I’ve used this poem–“Kindness”– by Naomi Shihab Nye before, but I understand it so differently now. Perhaps it’s a gift of compassion to myself that, instead of feeling stupid and thinking, “How could I not really get it before?” I let myself experience it more fully. For I believe with all my heart that poetry gives you all that the human heart and psyche can truly give, and the more open you are, the more you can take in. Sometimes, when that openness comes from being broken apart, love and light have more room to enter.
The truth is, I didn’t know until recently what the first lines of this poem really meant: “Before you know what kindness really is you must lose things, feel the future dissolve in a moment like salt in a weakened broth.” I had no idea what she was talking about. People who’ve lost loved ones surely did; not me. I do now.
But I also didn’t know what the poet meant by her closing lines:
“Then it is only kindness
that makes sense anymore,
only kindness that ties your shoes
and sends you out into the day to mail letters and purchase bread,
only kindness that raises its head
from the crowd of the world to say
it is I you have been looking for,
and then goes with you everywhere
like a shadow or a friend.”
But I do now. I do now. Thank you to everyone who has been so kind to me in the past few weeks.
Below is the full poem. With a heart full of gratitude.
Before you know what kindness really is
you must lose things, feel the future dissolve in a moment
like salt in a weakened broth.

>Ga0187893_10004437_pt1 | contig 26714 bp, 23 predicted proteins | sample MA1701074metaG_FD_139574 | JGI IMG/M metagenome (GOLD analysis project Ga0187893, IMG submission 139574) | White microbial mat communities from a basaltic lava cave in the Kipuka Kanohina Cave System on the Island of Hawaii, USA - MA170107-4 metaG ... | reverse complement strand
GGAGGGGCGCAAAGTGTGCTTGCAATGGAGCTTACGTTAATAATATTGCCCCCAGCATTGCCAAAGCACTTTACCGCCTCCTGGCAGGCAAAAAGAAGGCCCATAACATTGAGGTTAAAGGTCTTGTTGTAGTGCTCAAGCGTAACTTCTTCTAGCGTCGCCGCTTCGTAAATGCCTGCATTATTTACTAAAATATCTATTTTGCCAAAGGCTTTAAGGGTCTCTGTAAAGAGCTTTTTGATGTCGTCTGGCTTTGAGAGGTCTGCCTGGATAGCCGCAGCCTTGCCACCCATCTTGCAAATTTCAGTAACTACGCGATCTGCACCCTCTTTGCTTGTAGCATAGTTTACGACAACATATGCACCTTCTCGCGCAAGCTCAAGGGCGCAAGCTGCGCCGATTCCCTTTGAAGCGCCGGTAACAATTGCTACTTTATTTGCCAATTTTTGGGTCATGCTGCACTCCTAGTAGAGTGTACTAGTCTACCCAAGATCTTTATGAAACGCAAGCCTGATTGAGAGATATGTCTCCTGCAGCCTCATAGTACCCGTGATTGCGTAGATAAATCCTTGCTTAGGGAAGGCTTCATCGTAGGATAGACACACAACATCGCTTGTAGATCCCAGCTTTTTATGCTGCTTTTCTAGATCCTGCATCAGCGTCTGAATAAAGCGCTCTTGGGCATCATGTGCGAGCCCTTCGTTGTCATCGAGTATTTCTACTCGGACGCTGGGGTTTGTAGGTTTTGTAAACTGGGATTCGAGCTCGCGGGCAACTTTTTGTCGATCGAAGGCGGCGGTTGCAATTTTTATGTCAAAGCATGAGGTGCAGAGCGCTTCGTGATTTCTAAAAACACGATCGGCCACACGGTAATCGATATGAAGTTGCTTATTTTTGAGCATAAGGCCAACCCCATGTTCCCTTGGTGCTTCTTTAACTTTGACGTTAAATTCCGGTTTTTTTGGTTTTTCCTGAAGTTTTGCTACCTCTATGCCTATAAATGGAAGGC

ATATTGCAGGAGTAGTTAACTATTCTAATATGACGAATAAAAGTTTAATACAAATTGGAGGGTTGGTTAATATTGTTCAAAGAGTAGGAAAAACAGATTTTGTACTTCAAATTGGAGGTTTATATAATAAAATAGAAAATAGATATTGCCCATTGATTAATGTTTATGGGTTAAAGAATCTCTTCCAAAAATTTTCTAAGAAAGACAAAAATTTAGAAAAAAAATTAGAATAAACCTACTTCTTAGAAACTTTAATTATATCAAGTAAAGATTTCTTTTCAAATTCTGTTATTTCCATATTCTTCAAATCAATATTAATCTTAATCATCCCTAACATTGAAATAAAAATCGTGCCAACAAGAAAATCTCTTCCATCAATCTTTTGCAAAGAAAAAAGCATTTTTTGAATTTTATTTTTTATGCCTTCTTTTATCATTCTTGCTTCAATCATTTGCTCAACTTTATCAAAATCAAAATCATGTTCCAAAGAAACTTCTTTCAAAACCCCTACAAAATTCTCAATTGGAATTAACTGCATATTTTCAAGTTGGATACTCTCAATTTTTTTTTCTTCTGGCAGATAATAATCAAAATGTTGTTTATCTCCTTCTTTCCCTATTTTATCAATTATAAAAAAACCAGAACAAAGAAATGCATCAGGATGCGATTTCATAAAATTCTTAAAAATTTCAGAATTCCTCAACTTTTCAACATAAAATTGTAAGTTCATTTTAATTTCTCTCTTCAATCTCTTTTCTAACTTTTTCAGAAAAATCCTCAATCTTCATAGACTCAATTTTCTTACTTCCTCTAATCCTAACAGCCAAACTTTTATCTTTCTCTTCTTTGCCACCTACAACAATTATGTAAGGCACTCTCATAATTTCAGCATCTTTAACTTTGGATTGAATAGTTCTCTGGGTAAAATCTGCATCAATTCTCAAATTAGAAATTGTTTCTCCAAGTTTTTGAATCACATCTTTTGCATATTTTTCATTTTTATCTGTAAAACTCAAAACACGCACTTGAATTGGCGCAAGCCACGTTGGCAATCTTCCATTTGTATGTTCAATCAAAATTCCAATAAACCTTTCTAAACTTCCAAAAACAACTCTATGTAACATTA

What you held in your hand,
what you counted and carefully saved,
all this must go so you know
how desolate the landscape can be
between the regions of kindness.
How you ride and ride
thinking the bus will never stop,
the passengers eating maize and chicken
will stare out the window forever.
Before you learn the tender gravity of kindness,
you must travel where the
Indian in a white poncho lies dead
by the side of the road.
You must see how this could be you, how he too was someone who journeyed through the night
with plans and the simple breath
that kept him alive.
Before you know kindness
as the deepest thing inside,
you must know sorrow
as the other deepest thing.
You must wake up with sorrow.
You must speak to it till your voice
catches the thread of all sorrows
and you see the size of the cloth.
Then it is only kindness
that makes sense anymore,
only kindness that ties your shoes
and sends you out into the day
to mail letters and purchase bread,
only kindness that raises its head
from the crowd of the world to say
it is I you have been looking for,
and then goes with you everywhere
like a shadow or a friend.
Naomi Shihab Nye
In the days following Gabe’s birth, six years ago on November 28th, I listened often to Carrie Newcomer’s CD “Regulars and Refugees.” Gabe is our only winter baby, and lying in bed, holding him, with a clear, clean light coming through the big windows, I listened to that CD over and over. The first song has a character named Gabriel Thomas in it and that is Gabe’s full name. The music on that CD helped me find a part of myself that I recognized again, which was really welcome after the life-exploding event of giving birth to another human being.